Wednesday, 31 October 2012

What do we know about the genetics of MS?

Epub: Watson CT, Disanto G, Breden F, Giovannoni G, Ramagopalan SV. Estimating the proportion of variation in susceptibility to multiple sclerosis captured by common SNPs. Sci Rep. 2012;2:770. Epub 2012 Oct 25.

Multiple sclerosis (MS) is a complex disease with underlying genetic and environmental factors. Although the contribution of alleles within the major histocompatibility complex (MHC) are known to exert strong effects on MS risk, much remains to be learned about the contributions of loci with more modest effects identified by genome-wide association studies (GWASs), as well as loci that remain undiscovered. We use a recently developed method to estimate the proportion of variance in disease liability explained by 475,806 single nucleotide polymorphisms (SNPs) genotyped in 1,854 MS cases and 5,164 controls. We reveal that ~30% of MS genetic liability is explained by SNPs in this dataset, the majority of which is accounted for by common variants. These results suggest that the unaccounted for proportion could be explained by variants that are in imperfect linkage disequilibrium with common GWAS SNPs, highlighting the potential importance of rare variants in the susceptibility to MS.



"Genome-wide association studies have been performed in MS to try and find disease associated genes. These studies typically test hundreds of thousands of markers at a time, and only those that are statistically significant after correcting for testing for all of these markers are given further attention. There are about 60 of these markers that currently pass this statistical threshold, and together they explain about 1% of the genetic basis of MS. Using new statistical methodology, we looked at more than 475000 markers and asked how much of the genetics of MS is explained by all of them together. Surprisingly, this was only 30%. Much therefore remains to be understood about MS genetics. Rare variants (variants only seen in less than 1% of the population and not really tested in the current study) are likely to play a big role in future studies".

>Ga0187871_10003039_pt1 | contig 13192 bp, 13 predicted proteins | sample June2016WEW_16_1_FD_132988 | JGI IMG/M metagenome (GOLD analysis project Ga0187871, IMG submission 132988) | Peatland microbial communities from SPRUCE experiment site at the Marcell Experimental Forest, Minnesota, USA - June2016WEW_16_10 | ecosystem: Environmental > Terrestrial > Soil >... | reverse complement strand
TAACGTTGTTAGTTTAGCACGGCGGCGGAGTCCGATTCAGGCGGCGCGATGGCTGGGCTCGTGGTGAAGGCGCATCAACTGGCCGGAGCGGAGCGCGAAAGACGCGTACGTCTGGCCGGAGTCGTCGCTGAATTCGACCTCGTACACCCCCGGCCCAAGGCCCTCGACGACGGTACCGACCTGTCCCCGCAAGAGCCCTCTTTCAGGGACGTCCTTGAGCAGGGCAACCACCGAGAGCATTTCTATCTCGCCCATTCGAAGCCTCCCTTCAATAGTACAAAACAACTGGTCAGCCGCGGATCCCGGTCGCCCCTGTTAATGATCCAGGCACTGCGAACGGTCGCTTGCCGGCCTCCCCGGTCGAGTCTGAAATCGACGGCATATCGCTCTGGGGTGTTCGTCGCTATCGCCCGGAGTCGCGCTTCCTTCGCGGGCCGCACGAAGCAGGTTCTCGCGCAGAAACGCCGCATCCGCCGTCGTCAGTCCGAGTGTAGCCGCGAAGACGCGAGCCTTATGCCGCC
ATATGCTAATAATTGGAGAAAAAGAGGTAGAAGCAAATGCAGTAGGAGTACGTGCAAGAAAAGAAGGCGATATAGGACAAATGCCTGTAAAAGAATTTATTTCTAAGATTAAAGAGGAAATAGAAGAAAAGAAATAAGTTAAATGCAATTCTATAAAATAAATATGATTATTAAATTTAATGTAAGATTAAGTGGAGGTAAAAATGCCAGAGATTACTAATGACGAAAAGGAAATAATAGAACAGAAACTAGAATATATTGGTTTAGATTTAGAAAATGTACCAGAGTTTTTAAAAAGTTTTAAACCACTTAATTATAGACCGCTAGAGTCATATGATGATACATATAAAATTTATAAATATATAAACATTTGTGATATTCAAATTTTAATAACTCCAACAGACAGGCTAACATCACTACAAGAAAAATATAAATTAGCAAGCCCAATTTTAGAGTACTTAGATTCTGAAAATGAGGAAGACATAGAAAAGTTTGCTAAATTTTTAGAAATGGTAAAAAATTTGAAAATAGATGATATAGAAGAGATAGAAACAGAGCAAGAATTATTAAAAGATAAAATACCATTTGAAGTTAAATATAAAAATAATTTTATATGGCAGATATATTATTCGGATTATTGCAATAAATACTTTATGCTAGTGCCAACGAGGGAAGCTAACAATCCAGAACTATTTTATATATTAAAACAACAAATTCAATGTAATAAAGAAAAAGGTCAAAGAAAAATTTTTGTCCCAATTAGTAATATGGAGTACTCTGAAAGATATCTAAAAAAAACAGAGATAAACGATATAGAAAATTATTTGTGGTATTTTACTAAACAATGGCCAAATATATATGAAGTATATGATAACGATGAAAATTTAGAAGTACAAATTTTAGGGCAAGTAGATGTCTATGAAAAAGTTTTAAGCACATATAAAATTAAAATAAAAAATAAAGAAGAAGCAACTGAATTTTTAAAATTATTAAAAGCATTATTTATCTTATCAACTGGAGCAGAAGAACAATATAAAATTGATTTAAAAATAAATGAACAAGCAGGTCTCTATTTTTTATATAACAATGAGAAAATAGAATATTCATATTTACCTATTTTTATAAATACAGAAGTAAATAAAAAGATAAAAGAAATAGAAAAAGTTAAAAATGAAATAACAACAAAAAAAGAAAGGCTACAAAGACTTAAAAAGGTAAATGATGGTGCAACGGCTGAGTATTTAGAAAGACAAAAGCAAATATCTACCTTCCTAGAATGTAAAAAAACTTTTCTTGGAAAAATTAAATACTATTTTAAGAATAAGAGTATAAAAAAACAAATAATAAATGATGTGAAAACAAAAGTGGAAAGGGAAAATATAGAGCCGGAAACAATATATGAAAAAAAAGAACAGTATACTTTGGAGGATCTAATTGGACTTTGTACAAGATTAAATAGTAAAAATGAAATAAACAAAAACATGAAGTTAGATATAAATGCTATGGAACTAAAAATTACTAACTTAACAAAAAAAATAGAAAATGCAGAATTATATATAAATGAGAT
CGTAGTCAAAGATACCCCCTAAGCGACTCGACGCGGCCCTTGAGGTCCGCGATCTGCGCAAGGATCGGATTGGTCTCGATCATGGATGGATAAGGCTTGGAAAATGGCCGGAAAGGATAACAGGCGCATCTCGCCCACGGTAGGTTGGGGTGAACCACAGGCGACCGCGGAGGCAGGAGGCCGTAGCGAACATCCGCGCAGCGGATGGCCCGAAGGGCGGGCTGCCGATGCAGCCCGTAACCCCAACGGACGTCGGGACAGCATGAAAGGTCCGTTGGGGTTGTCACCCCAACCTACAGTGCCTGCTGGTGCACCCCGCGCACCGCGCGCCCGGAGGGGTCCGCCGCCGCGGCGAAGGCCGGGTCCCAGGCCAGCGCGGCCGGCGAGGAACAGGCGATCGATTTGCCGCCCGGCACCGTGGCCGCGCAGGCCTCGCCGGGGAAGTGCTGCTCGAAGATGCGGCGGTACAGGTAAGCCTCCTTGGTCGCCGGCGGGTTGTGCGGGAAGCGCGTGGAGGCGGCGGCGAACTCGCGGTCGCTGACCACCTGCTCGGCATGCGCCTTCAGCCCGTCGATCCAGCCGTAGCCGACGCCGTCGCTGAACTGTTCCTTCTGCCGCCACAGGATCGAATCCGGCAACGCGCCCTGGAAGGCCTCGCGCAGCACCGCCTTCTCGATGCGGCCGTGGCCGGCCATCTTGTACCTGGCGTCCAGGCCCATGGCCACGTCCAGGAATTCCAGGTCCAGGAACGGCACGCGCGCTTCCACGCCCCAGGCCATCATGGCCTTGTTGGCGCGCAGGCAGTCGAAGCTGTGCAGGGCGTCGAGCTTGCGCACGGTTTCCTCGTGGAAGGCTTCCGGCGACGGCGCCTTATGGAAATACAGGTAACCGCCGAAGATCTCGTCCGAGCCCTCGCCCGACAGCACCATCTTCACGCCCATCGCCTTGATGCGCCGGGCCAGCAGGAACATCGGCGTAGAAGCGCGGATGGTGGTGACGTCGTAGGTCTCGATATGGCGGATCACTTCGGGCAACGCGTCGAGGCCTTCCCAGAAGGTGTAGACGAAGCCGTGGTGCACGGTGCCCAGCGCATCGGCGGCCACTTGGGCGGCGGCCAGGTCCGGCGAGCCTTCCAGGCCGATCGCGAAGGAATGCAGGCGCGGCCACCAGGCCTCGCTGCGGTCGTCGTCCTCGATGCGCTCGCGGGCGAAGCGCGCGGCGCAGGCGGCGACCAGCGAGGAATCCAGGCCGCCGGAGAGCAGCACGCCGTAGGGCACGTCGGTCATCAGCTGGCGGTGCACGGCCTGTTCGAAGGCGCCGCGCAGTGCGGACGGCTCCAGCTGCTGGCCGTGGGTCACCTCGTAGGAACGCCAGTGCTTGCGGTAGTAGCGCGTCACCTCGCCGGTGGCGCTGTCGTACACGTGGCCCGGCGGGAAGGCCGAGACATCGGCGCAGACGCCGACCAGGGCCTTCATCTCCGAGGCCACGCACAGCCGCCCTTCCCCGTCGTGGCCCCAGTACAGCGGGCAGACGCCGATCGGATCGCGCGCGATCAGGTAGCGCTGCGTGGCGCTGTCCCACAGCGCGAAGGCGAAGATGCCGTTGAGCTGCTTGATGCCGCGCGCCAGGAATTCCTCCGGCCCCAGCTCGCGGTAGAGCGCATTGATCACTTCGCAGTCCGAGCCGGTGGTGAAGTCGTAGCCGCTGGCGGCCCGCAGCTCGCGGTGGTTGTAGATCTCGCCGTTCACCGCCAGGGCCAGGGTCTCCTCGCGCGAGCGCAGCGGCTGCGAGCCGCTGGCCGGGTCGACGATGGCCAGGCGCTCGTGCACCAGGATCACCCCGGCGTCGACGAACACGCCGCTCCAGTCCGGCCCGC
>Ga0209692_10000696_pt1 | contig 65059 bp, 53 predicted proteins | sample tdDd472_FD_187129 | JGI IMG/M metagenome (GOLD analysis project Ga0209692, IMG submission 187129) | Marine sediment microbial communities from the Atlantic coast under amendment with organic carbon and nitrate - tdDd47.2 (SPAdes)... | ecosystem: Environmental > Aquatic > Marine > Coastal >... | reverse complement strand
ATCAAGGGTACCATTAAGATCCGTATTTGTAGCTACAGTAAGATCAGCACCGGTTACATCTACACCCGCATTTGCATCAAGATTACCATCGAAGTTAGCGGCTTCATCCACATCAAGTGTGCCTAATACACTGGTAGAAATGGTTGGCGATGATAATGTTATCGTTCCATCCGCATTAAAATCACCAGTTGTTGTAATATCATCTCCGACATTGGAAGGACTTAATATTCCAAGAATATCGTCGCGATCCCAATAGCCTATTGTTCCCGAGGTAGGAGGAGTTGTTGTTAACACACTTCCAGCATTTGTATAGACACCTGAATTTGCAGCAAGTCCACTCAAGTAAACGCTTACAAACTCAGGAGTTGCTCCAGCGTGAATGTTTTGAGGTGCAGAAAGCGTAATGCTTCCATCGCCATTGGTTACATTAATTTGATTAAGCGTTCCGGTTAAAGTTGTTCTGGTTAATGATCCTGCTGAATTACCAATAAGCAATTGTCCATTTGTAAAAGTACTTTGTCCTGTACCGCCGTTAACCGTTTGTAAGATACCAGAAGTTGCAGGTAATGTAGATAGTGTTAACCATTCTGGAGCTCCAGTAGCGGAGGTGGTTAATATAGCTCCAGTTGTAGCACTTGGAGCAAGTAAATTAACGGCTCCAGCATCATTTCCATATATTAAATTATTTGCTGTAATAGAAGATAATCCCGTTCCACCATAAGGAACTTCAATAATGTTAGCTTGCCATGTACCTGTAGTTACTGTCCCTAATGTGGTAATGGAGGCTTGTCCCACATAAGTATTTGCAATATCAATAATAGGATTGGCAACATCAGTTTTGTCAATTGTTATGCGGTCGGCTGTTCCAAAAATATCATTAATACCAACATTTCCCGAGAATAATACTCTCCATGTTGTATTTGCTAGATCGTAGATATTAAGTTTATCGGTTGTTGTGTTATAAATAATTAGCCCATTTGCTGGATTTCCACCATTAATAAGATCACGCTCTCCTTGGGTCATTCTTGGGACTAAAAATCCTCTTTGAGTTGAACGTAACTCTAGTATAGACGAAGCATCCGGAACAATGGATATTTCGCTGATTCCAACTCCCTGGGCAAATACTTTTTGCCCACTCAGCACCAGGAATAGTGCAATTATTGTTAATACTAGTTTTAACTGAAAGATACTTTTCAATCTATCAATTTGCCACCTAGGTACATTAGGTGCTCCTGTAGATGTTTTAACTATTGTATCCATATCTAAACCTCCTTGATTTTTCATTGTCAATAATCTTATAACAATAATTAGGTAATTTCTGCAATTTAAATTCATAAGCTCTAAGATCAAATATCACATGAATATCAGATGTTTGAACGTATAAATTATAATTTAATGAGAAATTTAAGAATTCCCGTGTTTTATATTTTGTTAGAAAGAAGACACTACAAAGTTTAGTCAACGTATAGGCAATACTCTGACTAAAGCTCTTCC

CoI: This is the work of Team G.

6 comments:

  1. I've been taking a free online course in genetics (part of my efforts to keep my MS-addled brain sharp), and I now kind of understand this post. I think what I learned here is that the more we learn, the less we know.

    ReplyDelete
  2. The more we learn the less we know? Man, MS is like 0ne step forward ten steps back. Each answer discloses fifty unanswered questions. Riddles within riddles. Not fair.

    MouseDoc, where's our Halloween greetings? Get to work!

    ReplyDelete
  3. Ignore the idiot above, these posts will be removed.
    Time to remove the anonymous posting option?

    ReplyDelete
  4. Hi, my name is Kelly and I am currently a high school student writing a research paper on if medical advancements will soon be able to find a cure for MS. Do you have any helpful insights or information on this?

    ReplyDelete
    Replies
    1. There are medical advancements all over the blog, medical advancements are occurring all the time and the cure can always be round the corner. the best hope at the moment is that if you treat aggressively and early then disease may not start.

      Neuroprotection is just round the corner or has just started to land

      and repair is in the experimental stage

      Delete

Please note that all comments are moderated and any personal or marketing-related submissions will not be shown.